Thursday, July 18, 2024
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Oil: Falling prices persist into early 2024

Oil continues to fall as concerns over the escalation of the conflict in the Red Sea have eased, which has affected the market.

On Tuesday, January 2nd, Brent crude, the global benchmark, traded close to US$76 per barrel, down 1.5%. Meanwhile, West Texas Intermediate remained above US$70 dollars. This fall in the price of oil is related to the reduction in bets on the scale of interest rate cuts by the main central banks, which led to one of the worst coordinated falls in shares and bonds in the first session of the year.

The change in market sentiment had a negative impact on oil, with market participants closely monitoring developments in the Middle East. Iran’s deployment of a warship in the Red Sea poses a challenge to US forces in the key trade route and could embolden Houthi militants, who have disrupted navigation in the waterway to protest Israel’s invasion of Gaza.

Last year, oil recorded its first annual drop since 2020, due to concerns about rising production outside OPEC+ in relation to the group’s efforts to limit supply amid slowing demand growth. Although events in the Red Sea pose additional risks and increase costs, disruptions in the oil market should not be significant, according to Neil Beveridge, senior analyst at Sanford C. Bernstein.

Beveridge told Bloomberg Television that “there’s really no disruption of physical supply in the market” due to the tensions in the Red Sea. He noted that “the markets look pretty balanced at the beginning of the year, which leaves OPEC with a lot of work to do to keep prices at current levels.”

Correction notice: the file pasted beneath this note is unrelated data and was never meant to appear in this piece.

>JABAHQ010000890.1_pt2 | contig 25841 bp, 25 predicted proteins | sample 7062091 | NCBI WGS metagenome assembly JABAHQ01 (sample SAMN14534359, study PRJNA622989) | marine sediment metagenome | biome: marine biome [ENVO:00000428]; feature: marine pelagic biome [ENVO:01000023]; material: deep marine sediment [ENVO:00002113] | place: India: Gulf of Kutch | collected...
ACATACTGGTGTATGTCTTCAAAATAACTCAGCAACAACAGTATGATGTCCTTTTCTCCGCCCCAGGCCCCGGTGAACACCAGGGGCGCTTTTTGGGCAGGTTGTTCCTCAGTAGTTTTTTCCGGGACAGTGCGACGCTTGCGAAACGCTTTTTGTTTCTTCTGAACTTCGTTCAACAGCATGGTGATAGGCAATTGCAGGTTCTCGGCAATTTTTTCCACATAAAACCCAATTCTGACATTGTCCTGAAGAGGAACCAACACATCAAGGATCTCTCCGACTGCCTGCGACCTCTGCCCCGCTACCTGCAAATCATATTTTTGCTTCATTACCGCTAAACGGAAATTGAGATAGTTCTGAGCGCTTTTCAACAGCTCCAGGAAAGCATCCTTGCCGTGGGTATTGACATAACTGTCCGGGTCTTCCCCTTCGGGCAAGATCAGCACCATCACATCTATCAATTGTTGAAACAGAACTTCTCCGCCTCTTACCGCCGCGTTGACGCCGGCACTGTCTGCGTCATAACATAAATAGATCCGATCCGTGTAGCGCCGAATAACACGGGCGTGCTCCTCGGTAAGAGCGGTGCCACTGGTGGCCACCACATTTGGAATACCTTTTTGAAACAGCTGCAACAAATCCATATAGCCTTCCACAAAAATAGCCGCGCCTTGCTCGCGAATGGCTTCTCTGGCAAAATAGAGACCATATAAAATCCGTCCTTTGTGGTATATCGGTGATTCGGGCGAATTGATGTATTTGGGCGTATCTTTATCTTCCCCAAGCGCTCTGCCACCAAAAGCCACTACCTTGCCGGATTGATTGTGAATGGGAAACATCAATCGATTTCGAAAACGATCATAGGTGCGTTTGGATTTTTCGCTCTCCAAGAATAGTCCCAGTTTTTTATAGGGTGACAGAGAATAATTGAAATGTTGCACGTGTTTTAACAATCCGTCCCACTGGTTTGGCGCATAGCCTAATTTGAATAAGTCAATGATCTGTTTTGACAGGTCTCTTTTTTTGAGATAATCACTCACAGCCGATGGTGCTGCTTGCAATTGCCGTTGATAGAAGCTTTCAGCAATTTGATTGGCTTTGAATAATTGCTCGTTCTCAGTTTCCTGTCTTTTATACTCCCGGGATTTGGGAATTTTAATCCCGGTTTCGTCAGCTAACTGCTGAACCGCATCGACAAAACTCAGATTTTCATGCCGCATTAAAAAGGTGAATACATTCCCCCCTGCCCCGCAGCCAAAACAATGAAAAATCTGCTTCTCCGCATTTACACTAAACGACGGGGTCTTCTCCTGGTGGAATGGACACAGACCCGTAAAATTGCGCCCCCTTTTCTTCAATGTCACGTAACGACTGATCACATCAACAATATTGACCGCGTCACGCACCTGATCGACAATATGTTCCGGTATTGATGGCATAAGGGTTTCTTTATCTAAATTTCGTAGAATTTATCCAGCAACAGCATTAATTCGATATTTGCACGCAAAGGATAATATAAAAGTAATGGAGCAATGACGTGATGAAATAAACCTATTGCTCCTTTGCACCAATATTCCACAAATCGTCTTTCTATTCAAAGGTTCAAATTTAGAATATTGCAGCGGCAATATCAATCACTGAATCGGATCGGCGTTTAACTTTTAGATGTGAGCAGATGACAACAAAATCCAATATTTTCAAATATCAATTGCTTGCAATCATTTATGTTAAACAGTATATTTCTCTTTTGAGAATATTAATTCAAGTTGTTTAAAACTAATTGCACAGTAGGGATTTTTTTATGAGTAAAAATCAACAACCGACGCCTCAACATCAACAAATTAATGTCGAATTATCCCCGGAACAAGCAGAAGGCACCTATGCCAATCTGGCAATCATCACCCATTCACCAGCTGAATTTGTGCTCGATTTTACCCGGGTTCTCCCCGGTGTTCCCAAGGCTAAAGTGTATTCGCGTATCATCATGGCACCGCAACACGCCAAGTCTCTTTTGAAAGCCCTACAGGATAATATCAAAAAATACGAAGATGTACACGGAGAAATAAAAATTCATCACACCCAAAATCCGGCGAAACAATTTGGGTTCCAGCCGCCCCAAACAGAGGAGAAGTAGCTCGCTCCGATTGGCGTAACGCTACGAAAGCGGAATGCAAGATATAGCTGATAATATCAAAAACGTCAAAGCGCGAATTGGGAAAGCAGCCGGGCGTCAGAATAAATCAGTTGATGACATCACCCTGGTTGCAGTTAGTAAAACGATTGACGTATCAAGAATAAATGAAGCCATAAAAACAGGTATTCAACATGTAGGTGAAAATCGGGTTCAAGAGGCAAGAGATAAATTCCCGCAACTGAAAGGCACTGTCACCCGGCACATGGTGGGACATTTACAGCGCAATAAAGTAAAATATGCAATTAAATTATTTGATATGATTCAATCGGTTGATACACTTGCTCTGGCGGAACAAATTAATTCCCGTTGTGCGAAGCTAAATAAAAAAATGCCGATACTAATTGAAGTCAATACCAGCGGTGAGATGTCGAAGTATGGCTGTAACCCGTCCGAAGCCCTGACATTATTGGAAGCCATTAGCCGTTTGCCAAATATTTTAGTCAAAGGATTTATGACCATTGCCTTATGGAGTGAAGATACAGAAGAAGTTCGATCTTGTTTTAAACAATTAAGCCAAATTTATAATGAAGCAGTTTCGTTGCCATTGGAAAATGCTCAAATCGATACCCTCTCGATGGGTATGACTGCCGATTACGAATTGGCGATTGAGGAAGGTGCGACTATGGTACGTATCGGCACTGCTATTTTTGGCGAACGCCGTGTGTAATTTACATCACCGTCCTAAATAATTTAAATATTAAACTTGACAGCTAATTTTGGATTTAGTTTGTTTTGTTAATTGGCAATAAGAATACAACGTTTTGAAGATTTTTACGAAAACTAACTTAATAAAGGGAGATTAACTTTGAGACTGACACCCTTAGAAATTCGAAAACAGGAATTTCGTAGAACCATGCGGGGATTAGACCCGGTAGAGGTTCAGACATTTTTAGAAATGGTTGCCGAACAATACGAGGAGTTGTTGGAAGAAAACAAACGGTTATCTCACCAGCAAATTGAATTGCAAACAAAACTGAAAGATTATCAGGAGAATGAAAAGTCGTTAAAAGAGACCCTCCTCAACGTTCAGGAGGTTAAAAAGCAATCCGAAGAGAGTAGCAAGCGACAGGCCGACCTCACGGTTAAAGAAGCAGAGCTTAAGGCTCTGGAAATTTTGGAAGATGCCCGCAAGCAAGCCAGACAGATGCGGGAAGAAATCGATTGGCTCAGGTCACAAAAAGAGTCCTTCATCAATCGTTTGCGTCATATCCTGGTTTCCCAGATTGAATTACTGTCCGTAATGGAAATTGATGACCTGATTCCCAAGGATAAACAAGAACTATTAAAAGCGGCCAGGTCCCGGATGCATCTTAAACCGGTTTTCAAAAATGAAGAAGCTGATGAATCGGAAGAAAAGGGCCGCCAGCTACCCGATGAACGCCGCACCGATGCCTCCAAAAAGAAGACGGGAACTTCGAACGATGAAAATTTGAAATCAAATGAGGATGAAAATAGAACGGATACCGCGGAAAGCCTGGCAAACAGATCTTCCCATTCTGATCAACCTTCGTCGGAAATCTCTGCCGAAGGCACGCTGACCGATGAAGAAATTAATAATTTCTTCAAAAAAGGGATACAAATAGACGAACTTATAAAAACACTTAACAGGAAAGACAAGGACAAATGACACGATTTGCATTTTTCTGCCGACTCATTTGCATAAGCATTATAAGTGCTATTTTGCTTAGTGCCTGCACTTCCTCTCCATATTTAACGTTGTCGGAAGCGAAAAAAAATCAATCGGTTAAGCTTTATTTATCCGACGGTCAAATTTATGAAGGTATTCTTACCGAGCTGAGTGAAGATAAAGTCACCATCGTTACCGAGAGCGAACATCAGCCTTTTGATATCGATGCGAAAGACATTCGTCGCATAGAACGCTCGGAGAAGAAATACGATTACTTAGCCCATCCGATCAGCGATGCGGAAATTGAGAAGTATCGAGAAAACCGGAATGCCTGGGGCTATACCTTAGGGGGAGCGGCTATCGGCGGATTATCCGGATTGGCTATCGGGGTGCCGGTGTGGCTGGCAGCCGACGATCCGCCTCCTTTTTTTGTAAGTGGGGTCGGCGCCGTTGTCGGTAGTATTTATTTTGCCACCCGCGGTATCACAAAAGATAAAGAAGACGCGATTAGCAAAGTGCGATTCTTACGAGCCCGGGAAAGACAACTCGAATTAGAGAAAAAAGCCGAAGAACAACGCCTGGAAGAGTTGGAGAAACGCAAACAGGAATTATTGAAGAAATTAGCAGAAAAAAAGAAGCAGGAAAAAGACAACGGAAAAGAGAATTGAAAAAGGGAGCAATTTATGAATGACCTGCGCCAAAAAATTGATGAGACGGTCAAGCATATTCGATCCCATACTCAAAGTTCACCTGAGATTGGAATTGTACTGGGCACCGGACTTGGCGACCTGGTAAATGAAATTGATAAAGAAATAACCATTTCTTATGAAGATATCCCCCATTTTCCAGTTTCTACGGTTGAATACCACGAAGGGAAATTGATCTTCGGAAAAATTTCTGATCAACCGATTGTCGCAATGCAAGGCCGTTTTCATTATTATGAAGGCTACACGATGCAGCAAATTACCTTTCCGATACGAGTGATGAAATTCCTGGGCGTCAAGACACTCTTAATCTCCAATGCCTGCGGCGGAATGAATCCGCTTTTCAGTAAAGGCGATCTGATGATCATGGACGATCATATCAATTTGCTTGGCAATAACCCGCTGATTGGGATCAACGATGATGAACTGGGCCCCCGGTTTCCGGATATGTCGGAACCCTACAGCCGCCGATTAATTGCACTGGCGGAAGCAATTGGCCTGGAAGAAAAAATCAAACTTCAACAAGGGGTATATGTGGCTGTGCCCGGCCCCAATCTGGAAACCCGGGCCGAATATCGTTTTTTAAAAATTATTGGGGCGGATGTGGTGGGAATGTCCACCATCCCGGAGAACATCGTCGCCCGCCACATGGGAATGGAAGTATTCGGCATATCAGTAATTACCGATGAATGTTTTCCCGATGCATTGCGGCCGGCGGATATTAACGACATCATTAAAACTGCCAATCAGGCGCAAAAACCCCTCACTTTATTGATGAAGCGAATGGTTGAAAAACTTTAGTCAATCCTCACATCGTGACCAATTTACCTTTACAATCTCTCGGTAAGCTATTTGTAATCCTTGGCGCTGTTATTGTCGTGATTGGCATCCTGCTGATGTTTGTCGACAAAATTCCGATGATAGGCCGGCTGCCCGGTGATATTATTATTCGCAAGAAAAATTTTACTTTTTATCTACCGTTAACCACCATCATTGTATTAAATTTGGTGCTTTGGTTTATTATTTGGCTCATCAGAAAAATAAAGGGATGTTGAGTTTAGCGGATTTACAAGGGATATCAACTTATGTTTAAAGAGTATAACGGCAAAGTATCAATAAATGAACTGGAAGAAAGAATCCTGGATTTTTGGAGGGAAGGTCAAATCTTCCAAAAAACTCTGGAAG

The Organization of the Petroleum Exporting Countries and its allies will resume regular oil market monitoring meetings with an online session in the first week of February, according to delegates. The group began a new round of production cuts this month, although investors have shown skepticism about the effectiveness of this measure to avoid a global surplus.

On the other hand, China has brought forward the issuance of its oil import quotas for this year, with large allocations given to refineries and private traders that almost equal all the licenses granted for last year. Chinese refiners have been slow to snap up spot cargoes in recent months due to the lack of quotas, and the market is waiting to see if this will kick-start purchases. The current situation in the oil market reflects a delicate balance between supply and demand, with OPEC and its allies facing the challenge of keeping prices stable amid a volatile geopolitical scenario and uncertainties about global demand. Future OPEC meetings and decisions will be crucial in determining the future direction of oil prices.

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